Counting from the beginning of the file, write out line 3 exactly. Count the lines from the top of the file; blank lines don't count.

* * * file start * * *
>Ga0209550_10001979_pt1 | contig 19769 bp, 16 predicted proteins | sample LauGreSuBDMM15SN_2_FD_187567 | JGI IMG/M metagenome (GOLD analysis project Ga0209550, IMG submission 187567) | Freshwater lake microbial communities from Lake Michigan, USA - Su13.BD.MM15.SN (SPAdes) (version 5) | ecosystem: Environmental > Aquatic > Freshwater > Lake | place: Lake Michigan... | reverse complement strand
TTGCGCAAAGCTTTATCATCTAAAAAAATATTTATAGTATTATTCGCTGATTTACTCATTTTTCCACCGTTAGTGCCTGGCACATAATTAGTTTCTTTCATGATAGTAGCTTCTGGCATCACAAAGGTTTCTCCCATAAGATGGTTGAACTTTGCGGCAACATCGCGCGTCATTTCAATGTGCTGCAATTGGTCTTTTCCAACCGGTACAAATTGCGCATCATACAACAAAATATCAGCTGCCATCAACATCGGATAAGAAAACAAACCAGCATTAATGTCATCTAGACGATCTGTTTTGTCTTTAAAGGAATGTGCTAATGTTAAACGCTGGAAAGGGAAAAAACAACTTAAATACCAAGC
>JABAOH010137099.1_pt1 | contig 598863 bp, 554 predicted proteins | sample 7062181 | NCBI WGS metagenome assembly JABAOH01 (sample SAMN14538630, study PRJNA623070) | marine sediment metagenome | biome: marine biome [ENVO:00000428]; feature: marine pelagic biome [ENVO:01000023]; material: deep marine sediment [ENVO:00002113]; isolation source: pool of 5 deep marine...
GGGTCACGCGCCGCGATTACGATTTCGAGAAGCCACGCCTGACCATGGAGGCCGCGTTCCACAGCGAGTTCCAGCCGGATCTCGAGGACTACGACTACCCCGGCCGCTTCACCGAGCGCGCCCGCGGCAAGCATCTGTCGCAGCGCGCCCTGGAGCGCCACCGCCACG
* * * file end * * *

>JABAOH010137099.1_pt1 | contig 598863 bp, 554 predicted proteins | sample 7062181 | NCBI WGS metagenome assembly JABAOH01 (sample SAMN14538630, study PRJNA623070) | marine sediment metagenome | biome: marine biome [ENVO:00000428]; feature: marine pelagic biome [ENVO:01000023]; material: deep marine sediment [ENVO:00002113]; isolation source: pool of 5 deep marine...